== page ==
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[pct-l] Cutting Thermarests in half
- Subject: [pct-l] Cutting Thermarests in half
- From: "Joanne Lennox" <email@example.com>
- Date: Fri, 18 Dec 1998 13:19:42 -0800
- Reply-to: <firstname.lastname@example.org>
Well thanks to the recent posts on sleeping pad I may have come up with
what I want as far as sleeping pads go.
I have recently been using a ridgerest 3/4 length, weights 12 ounces.
along with this I was using a Thermarest "sport seat" (weights 5.5 ounces).
I use a 3/4 thermarest along with my old 3/8" blue foam pad (weights 5
ounces, l9 x47 inches cut down) wnen sleeping on snow. Like a number of
others on this post, I have problems with my shoulder and hip, falling
asleep and aching so much that half way through a night, I wake up more
and more, and my quality of sleep is considerably reduced. I sleep well on
snow because of the added cushiness of the thermarest. I was using the
sport seat and a 8 inch square of egg-carton blue foam to provide the extra
cushiness for my shoulder and hips.
The egg-carton blue foam seems to help, but it flattens out pretty much,
and is not nearly as effective as the thermarest. Also the two pieces do
move around some during the night and need to be repositioned a lot,
especially the egg-carton stuff because it does not have a slippery
surface, and moves when you move rather than staying put.
I have always thought that what I need is either a much bigger sports seat
or a full length thermarest cut in half - something that just covers both
my shoulder and hip when I am lying on my side. Something around 30-36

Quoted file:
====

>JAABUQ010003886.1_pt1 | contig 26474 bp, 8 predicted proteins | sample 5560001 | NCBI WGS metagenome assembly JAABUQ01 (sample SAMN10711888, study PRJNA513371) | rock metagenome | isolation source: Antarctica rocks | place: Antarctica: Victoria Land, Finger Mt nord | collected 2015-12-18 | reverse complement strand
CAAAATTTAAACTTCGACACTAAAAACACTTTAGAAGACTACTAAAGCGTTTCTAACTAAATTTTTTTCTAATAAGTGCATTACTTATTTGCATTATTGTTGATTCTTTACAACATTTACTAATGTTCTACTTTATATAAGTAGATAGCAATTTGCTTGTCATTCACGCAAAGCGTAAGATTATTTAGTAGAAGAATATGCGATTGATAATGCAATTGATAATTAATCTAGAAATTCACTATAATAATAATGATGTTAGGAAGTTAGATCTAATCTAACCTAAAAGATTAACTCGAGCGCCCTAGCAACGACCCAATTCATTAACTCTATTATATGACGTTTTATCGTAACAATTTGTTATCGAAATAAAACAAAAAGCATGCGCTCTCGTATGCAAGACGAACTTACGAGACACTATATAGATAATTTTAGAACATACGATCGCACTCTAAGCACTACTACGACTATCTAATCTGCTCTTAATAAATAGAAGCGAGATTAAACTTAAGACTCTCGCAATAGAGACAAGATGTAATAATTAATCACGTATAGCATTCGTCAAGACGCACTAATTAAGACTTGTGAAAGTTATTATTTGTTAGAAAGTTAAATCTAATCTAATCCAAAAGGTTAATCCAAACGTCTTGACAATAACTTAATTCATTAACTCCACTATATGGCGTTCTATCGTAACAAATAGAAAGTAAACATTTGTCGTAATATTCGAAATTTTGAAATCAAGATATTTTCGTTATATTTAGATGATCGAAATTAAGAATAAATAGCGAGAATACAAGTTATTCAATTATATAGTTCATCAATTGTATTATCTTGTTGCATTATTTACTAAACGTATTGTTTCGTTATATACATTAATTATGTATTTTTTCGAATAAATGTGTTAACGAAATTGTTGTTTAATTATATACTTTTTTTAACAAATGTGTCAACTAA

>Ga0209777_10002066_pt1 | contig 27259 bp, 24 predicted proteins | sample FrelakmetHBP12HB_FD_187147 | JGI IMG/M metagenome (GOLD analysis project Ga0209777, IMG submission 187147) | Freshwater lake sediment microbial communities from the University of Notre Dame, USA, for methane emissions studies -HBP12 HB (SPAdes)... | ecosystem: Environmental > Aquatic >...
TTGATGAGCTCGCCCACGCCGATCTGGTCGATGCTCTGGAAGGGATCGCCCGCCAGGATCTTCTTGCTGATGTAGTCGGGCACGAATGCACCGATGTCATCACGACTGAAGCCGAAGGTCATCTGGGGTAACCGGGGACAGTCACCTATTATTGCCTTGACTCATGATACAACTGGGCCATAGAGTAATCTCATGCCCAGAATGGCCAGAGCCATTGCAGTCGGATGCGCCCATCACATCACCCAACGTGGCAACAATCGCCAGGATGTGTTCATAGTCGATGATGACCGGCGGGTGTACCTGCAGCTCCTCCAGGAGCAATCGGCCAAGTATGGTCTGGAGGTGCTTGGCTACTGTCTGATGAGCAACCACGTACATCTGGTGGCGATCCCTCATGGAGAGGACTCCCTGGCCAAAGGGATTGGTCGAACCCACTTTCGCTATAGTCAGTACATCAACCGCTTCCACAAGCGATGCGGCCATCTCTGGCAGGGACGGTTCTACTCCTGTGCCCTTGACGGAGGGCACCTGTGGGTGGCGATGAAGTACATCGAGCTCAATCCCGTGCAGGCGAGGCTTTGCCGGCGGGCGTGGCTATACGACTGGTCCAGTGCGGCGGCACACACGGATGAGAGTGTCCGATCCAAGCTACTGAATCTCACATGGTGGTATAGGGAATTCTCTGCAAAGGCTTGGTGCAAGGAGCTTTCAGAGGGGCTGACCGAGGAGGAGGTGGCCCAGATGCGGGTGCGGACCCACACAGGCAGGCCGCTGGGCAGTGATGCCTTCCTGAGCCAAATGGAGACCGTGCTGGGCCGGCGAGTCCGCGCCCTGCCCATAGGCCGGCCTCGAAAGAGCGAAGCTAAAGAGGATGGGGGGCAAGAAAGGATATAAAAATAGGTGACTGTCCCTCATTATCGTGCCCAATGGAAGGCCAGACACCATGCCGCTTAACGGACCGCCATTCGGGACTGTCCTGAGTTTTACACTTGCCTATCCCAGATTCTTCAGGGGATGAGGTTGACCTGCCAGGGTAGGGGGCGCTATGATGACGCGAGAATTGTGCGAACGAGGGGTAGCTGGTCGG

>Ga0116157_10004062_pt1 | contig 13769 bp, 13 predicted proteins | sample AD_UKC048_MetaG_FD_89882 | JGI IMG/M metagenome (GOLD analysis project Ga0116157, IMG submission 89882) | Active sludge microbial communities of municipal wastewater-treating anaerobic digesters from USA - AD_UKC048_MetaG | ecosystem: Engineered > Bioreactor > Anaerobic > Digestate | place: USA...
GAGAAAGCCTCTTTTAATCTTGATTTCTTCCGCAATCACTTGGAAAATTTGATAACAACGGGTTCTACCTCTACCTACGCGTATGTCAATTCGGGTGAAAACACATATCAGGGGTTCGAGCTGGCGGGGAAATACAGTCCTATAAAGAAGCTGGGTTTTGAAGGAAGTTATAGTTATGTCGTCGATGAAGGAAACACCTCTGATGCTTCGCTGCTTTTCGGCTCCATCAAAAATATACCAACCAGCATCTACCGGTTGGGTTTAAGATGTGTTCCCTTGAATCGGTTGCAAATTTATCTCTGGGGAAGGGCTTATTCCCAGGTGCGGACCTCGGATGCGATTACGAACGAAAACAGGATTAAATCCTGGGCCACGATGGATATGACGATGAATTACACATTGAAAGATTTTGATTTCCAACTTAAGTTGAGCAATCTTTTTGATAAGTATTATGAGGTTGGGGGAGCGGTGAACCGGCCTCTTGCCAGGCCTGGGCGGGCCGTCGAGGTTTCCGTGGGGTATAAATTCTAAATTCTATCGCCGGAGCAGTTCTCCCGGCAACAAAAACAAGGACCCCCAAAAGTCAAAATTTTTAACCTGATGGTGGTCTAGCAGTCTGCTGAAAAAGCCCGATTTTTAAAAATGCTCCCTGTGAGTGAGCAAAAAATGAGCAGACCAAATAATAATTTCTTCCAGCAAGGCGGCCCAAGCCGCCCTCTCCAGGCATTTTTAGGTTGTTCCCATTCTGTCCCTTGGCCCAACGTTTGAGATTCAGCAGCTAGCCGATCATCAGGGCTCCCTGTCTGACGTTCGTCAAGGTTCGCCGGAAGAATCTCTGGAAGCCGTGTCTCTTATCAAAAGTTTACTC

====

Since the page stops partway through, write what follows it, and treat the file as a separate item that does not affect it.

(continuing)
inches in length.
With this in mind, I have searched repeatedly for the Therm-a-Rest Company
address, hoping that they would make a custom pad. There is no pad listed
in any of the catalogs under 20 x 47 inches. Yesterday while reweighting my
thermarest, I noticed that it is made my Cascade designs, in Seattle. A
quick call informed me that no they do not make custom sized pads, but they
do repair the margin seams by resealing them with an iron!
I have two older thermarest 3/4 pads weighting 17 oz. apiece. I was
prepared to sacrifice one of them in the hopes of getting one, and possibly
two, smaller and lighter thermarest pads weighting less than l0 ounces.
After measuring and repositioning myself in various positions on the 3/4
thermarest, I determined that if I cut the one pad on a strong diagonal, I
would actually have two pieces that I could use - one larger and with the
value and the other smaller without. The larger is 23 inches on one side
and 32 and1/2 on the other (20 inches wide), The useful diagonal distance
is 37 inches. The smaller piece is 14 1/2 and 24 1/2 on the two sides and
a 30 inch diagonal.
I then cut them and was able to reseal both pieces. The larger piece
weights sightly under 10 oz. and the smaller 6.5 oz. RESEALING WAS A
DIFFICULT AND TOUCHY PROCESS REQUIRING A CERTAIN AMOUNT OF DEFTNESS,
CAUTION AND EXPERIMENTATION. I would not recommend doing this unless you
are willing to sacrifice a completely good thermarest sleeping pad.
Cutting the pad of course voids the warranty. If you are thinking about
doing this, I will gladly write you what I was able to learn - it is a
fussy project, and would take quite a bit of explaining.
Because I notice little difference between my blue foam and my ridgerest ,
and the ridgererst 3/4 weights more than twice what my blue foam does, I
plan to use the larger thermarest piece ( 10 oz.) with my blue foam (5
oz.), that gives me a sleeping pad arrangement that weights 15 ounces.
Which is a mere 3 ounces more than my 3/4 ridgerest by itself! (The
Ridgerest seems to flatten with very little use and doesn"t seems as tough
a material as the old blue foam stuff, but it is slightly cushier, at least
for a while)
When I carry my Thermarest, it is always inside my pack (and usually
wrapped in its own little tube), and I do not sit on the gound directly
with it. But I don"t sit on my pack or stuffed sleeping bag either. I have
used the same Thermarest sporadically for 20 years, but have also seen
others ruin theirs in a few minutes of bushwaching because they carrried
theirs outside their pack unprotected.
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